Fund Share Class YTD 2017 2016 2015 2014 2013 Lindsell Train Japanese Equity Unhedged 8.2 24.7 26.5 29.8 1.5 21.9 Lindsell Train Japanese Equity Hedged 7.8 33.9 1.8 24.6 8.7 50.6 JPM US Equity Income Unhedged -3.6 7.0 36.7 2.6 21.6 30.0 JPM US Equity Income Hedged -2.7 16.4 13.2 -2.3 15.0 32.9 Sarasin Global Higher Dividend Unhedged -2.6 10.1 26.1 6.5 9.9 18.7 Sarasin Global Higher Dividend Hedged -1.5 14.6 7.0 4.4 11.2 20.7

Source: Morningstar Direct          Past performance is not a guide to future performance

Currency impact is very important to investment returns and investors need to consider currency exposure as one of the key elements of their portfolio.

History shows that currencies can be very volatile, and trying to predict their direction could prove a risky strategy for retail investors as no single market can benefit from currency movements in all economic conditions.

It’s important to remember the best ways to grow your investments is by investing for the long term in a well-diversified portfolio of different asset classes and geographies to achieve the right mix between risk and return.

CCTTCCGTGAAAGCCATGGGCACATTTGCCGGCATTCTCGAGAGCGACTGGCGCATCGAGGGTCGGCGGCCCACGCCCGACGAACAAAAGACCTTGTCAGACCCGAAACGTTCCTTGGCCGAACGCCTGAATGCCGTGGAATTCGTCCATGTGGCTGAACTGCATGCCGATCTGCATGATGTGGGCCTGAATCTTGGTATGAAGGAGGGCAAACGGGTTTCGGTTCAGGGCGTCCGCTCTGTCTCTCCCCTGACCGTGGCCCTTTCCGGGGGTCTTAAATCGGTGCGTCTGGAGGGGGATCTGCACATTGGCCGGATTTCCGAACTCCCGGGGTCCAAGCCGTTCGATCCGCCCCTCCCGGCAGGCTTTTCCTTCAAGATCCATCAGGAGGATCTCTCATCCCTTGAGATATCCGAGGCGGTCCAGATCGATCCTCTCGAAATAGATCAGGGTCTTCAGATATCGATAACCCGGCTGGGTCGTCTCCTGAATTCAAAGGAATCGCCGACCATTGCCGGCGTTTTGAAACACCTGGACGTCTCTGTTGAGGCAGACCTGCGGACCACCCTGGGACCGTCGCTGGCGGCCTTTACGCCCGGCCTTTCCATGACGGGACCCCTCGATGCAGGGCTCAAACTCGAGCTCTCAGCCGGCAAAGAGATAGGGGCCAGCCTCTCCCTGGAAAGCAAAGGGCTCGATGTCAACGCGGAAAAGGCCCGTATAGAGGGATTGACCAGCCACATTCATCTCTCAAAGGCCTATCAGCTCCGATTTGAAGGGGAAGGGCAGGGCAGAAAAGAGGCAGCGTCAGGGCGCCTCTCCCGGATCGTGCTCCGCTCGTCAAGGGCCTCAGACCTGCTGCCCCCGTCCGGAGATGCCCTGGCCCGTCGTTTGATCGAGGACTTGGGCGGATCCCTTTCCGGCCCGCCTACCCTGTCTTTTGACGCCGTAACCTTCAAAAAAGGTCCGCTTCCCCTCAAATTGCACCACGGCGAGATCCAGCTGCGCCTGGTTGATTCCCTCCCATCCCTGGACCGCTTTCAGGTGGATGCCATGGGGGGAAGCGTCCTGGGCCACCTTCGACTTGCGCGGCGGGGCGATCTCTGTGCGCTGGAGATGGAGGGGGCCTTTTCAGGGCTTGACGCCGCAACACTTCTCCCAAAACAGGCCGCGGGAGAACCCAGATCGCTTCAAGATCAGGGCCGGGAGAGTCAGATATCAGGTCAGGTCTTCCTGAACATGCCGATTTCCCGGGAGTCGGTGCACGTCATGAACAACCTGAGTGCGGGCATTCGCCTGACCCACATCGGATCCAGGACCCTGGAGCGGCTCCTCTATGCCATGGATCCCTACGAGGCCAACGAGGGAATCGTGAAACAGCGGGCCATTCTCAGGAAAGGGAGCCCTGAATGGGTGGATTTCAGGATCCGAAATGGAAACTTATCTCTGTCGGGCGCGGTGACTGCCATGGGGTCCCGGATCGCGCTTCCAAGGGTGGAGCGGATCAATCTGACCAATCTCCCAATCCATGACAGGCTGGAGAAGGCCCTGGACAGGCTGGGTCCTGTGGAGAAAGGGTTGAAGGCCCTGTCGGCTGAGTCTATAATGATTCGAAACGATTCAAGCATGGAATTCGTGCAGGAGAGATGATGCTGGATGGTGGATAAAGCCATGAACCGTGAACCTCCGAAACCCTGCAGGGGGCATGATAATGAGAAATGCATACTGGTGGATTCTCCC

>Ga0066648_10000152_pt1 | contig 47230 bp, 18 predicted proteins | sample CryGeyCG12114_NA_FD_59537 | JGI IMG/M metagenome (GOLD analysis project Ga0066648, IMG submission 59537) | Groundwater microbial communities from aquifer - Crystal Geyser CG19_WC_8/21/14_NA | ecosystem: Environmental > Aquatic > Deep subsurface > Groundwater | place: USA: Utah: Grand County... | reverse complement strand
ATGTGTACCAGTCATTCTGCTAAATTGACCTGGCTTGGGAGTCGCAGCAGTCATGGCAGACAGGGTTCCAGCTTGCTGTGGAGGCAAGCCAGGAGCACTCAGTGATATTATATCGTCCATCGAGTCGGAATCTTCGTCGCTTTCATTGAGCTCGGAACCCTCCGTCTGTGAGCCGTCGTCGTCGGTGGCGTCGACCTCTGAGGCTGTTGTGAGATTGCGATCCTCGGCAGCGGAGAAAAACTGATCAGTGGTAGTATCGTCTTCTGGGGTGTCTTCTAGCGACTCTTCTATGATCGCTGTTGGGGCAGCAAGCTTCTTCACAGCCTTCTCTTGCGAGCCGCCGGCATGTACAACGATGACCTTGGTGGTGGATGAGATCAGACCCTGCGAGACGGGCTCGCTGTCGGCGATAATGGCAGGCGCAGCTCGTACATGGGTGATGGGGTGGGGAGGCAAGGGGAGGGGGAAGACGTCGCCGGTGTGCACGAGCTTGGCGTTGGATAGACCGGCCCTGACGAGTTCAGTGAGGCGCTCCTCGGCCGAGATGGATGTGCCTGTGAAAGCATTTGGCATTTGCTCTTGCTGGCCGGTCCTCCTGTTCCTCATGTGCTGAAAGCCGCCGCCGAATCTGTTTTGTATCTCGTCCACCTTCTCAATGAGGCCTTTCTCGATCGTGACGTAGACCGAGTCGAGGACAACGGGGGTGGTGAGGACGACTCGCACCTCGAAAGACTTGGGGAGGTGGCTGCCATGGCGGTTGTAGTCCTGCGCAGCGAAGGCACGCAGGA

These articles are provided for information purposes only. Occasionally, an opinion about whether to buy or sell a specific investment may be provided by third parties. The content is not intended to be a personal recommendation, and is not provided based on an assessment of your investing knowledge and experience, your financial situation or your investment objectives. The value of your investments, and the income derived from them, may go down as well as up. You may not get back all the money that you invest. The investments referred to in this article may not be suitable for all investors, and if in doubt, an investor should seek advice from a qualified investment adviser.

Full performance can be found on the company or index summary page on the interactive investor website. Simply click on the company’s or index name highlighted in the article.